Flourishing Faith: Mission Trip to Israel
I used to watch CPC commission people to go out on missions, and I thought they were so much more devout and Christian than me and that I would never be someone to go on a mission trip. I was actually approached by a younger couple about a trip to Congo a few years ago, but I was too intimidated to go. But that invitation planted a seed. On New Year’s Day I was praying about opening my heart and asking God to show me something new to invest in this year. I wanted to deepen my connection to the church, and I looked at the GO!Trips on my phone. The Israel and Palestine trip had a “register now” button, and I signed up! I just felt really pushed and led to apply, though it was rather impulsive.
I think this trip changed the way I view missions. I love to travel, and the trip is very travel-oriented, but you’re also helping encourage and minister to Christians in a place where it’s really hard to be a Christian. You’re restoring them and giving them encouragement, praying with them and praying over them. I probably prayed more in those two weeks—out loud, anyway—than ever in my life. But you’re also walking through the holy sites with a Palestinian Christian and there are Jews and Muslims and Christians all around you, coming to see the holiest places in the world for all three faiths.
Seeing these holy sites completely changed how I read the Bible, how I hear the Easter story. It changed the feeling I have when I take Communion, because I sat outside the tomb wall in Jerusalem and received Communion from my pastors. The trip gave me such a good, grounding perspective on where biblical events were and what it looked like—it brought the Bible to life in full color. During this series on the Beatitudes, I’ve been pulling out my phone and looking at my pictures of the Sea of Galilee. I can remember the sensory feelings of being there on that hill. The birds were singing, and the weather was a bit tumultuous, but that’s how it’s depicted in the Bible. I remember saying to my roommate, “I can see why Jesus liked it here.” For the majority of my adult years, I’ll have this gift of viewing the Bible through a new lens.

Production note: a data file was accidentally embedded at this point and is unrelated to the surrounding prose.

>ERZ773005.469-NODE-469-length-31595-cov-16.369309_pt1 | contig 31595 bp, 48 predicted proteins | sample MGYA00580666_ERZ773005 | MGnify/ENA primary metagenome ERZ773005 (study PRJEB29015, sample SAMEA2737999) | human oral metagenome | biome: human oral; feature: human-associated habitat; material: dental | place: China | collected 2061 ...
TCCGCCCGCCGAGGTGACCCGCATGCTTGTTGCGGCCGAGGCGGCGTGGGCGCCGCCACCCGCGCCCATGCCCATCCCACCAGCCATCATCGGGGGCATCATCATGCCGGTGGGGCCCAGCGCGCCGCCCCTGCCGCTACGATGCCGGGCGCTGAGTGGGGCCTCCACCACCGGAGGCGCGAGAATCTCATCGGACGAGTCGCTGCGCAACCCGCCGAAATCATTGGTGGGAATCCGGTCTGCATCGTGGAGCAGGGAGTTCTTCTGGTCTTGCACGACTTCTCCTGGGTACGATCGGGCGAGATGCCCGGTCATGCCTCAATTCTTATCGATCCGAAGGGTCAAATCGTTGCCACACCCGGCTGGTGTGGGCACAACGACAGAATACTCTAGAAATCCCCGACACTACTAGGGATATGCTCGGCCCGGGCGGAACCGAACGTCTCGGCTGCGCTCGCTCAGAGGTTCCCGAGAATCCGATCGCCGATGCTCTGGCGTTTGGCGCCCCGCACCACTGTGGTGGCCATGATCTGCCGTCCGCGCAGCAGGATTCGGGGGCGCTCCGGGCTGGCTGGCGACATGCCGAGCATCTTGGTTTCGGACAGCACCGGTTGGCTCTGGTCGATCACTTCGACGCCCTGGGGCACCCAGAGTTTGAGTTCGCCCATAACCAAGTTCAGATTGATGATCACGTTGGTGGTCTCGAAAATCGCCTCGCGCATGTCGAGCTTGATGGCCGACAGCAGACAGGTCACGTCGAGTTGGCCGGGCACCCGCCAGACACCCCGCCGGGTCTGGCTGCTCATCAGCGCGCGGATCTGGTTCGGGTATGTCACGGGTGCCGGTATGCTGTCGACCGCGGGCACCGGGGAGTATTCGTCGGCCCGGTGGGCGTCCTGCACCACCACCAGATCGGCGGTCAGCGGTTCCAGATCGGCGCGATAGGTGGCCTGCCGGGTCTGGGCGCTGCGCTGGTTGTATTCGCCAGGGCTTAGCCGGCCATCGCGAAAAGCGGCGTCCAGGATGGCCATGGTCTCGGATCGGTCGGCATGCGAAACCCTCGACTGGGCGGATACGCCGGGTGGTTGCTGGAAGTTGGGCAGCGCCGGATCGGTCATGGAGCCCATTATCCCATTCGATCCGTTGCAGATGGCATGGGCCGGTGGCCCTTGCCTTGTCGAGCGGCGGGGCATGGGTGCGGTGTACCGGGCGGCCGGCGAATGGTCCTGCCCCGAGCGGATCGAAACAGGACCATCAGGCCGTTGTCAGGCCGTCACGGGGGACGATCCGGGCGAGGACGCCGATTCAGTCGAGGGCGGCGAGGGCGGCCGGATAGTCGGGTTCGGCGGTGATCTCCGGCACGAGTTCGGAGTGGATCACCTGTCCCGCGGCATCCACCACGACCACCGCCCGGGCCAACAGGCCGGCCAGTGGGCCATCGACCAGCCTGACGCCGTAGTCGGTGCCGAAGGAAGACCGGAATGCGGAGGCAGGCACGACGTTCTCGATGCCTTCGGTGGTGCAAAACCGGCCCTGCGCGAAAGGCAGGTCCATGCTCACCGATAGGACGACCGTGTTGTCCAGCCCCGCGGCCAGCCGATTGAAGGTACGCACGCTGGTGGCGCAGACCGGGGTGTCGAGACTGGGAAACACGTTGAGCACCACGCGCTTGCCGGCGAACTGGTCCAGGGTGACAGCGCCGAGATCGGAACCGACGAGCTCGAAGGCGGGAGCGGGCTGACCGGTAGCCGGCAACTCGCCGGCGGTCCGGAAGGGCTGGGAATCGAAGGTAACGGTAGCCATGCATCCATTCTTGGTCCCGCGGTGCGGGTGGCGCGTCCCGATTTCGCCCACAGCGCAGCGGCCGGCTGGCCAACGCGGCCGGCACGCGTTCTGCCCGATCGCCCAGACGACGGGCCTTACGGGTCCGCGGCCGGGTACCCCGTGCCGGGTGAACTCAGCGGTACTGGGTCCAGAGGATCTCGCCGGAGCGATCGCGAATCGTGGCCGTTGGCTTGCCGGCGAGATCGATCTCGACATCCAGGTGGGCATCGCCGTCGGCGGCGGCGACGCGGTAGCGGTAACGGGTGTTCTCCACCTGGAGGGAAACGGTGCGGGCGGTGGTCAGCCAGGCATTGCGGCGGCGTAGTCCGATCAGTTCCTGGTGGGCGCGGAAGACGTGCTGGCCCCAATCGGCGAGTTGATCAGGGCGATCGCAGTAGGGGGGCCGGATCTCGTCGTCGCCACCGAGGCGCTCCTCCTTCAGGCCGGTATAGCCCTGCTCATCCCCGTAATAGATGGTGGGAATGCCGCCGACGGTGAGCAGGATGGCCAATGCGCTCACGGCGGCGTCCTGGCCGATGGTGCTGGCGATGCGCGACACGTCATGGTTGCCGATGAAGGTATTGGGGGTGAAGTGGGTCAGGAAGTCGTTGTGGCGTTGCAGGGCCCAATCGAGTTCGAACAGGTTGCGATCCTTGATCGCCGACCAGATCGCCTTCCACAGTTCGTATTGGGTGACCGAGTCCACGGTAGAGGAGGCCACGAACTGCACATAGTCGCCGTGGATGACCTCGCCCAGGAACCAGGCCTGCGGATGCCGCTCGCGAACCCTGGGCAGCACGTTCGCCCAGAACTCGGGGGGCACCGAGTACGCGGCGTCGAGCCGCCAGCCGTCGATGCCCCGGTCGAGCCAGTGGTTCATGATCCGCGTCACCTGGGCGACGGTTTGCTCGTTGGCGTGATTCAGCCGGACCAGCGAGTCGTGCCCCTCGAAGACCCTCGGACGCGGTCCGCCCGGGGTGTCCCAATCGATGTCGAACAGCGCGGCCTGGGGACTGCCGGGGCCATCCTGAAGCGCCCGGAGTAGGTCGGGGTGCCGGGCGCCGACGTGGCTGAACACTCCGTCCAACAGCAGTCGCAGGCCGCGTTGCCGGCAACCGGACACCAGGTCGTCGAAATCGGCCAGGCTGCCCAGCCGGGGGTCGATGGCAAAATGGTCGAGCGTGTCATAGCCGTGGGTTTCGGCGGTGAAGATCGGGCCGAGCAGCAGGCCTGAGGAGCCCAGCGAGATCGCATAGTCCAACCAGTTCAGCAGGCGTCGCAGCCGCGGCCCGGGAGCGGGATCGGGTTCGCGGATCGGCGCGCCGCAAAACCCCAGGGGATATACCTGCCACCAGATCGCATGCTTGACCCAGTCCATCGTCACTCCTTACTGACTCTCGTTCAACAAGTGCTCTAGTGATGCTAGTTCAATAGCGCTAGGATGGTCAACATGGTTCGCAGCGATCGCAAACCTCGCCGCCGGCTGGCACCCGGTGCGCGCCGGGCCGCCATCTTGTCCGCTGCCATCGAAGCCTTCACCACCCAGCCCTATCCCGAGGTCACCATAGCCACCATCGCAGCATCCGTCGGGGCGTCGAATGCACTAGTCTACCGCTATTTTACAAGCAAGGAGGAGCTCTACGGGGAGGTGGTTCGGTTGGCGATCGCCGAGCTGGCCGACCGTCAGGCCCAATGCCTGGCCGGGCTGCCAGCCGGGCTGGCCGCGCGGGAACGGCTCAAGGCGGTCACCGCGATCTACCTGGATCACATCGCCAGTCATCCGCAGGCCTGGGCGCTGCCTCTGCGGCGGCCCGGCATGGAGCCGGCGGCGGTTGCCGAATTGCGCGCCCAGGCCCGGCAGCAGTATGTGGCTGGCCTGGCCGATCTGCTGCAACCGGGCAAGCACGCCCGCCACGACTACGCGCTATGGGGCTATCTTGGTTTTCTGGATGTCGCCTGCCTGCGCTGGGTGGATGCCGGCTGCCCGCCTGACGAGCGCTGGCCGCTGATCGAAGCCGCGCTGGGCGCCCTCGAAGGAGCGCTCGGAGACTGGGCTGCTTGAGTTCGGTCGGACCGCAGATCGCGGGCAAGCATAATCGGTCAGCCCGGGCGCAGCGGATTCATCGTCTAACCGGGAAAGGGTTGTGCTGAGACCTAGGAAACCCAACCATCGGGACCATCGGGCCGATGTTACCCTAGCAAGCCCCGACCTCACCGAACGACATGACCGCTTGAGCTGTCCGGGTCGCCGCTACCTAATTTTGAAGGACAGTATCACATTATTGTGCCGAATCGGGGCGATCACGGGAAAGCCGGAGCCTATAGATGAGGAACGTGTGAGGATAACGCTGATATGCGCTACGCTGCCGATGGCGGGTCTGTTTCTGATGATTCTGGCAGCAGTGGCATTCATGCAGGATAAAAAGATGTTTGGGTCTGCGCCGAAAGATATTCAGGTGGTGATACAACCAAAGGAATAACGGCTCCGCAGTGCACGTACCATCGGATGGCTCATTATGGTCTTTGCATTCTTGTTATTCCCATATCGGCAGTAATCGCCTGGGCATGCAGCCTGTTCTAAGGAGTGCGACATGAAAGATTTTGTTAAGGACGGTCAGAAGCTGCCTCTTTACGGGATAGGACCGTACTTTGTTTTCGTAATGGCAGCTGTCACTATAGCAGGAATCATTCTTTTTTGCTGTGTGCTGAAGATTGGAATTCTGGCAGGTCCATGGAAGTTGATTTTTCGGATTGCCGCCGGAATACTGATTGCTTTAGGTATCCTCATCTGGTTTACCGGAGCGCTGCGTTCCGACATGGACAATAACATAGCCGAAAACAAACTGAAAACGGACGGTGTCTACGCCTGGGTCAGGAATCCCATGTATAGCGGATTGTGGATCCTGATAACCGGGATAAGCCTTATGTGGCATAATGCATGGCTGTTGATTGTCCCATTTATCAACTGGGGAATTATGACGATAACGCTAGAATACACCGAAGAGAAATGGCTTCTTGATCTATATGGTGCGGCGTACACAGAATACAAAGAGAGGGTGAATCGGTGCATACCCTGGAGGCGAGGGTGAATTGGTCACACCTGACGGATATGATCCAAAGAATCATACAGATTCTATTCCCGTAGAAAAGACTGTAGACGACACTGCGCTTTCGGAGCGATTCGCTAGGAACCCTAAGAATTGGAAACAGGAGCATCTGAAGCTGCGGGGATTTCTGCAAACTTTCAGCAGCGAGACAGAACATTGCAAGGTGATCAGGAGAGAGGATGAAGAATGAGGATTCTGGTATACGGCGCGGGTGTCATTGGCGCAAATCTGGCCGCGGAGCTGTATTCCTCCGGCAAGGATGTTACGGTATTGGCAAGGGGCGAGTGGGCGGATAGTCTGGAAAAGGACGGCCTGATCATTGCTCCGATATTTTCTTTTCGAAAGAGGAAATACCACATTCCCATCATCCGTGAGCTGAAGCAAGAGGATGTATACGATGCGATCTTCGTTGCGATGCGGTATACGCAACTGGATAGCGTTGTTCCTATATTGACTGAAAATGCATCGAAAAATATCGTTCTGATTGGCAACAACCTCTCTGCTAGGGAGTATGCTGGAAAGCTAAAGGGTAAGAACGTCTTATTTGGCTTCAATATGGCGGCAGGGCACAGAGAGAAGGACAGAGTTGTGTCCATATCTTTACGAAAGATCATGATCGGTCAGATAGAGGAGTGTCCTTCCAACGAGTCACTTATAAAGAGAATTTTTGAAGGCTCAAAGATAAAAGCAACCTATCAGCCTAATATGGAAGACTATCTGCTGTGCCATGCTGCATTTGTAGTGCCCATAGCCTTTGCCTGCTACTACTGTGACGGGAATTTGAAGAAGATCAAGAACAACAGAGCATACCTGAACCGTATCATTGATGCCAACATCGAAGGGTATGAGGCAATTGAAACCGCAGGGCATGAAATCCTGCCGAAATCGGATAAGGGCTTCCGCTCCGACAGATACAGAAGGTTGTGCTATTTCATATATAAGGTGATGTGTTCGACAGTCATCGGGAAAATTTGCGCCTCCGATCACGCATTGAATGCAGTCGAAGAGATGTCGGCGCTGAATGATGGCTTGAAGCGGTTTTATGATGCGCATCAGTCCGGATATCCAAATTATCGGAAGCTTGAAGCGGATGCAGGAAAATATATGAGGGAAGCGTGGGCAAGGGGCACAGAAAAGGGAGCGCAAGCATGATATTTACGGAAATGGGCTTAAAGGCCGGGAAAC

I like intergenerational worship. I like learning from kids and from older adults. That’s always one of the things I’ve loved about CPC and that was the neatest part of the trip. The intergenerational mix was so perspective-giving, from little things like not getting stressed out about work, to big things like faith or a knowledge of the Israel-Palestine conflict that goes back 30-40 years. It was so valuable to me. And now there’s a whole group of friends that I get to see on weekends after church who I wasn’t even aware of before.
When you travel with someone, you get to know them in a different way. So, the relationships I developed—especially with Pastors Jody and Rich Phenow—will, and have already, helped me grow in my faith. The care that they can provide me now that they know me, and I know them, is different than it was before. They’ve already helped me unlock opportunities to use the gifts God’s given me to serve this congregation.
There are a million reasons why someone in my life stage would say “I can’t go—I have kids or I can’t miss work or it’s expensive.” There are a lot of totally valid reasons to say no, and I said a lot of them. But I’m so glad I went. I felt like I went to a dear friend’s hometown. I got to walk the roads Jesus walked, peer over mountains He looked over, and understand better what life was like where my Savior lived. It made Him feel more real, tangible, and alive. It made Him more human—and isn’t that everything? My relationship with Jesus is deeper now. This trip will always be a marking moment for me. I hope everyone gets a chance to go!
When I was in college, I joined a sorority and was super blessed to be surrounded by friends who were really inspirational to me in their faith. I grew up going to church, but that was really when it became my choice. That’s when I started having a personal relationship with Jesus.
When I moved to New Jersey at 22, I couldn’t find a church, so I actually started a Bible study group with close girlfriends that I worked with—we were all Midwest transplants struggling to find a church. It was a really great way that God shepherded me in that period by allowing us to create our own church. We were going through the early seasons of adulthood, and learning to be self-sufficient adults, while also relying on Jesus. Those five girls will always be really special people to me—I still email with them daily—and my faith really flourished during that time.
I moved here when I was 26 to be closer to my sister’s family and I started attending CPC with them. Even when I visited before I moved, I consistently felt Jesus’ presence here. I joined about 6 months after I moved to Minnesota and have been a member for 8 years. I did a lot of inviting, so my closest friends and small group at CPC are also friends outside of church who have also made CPC their home. That’s helped me a ton in growing in my faith and having accountability in my everyday life. I’ve learned that God calls me to connect, relate, and help bring people together.
In both of my small groups, we’ve come from different denominational backgrounds. It really makes us question what we’ve been taught and discuss other perspectives. It is super faith affirming to challenge and question some of the things we’re taught. Sometimes it is a little confusing, and sometimes our dialogue is a little tension-filled, but it’s good. We’re not just blindly-following things we grew up believing. I love that our small group is so different because these conversations and perspectives enrich us all.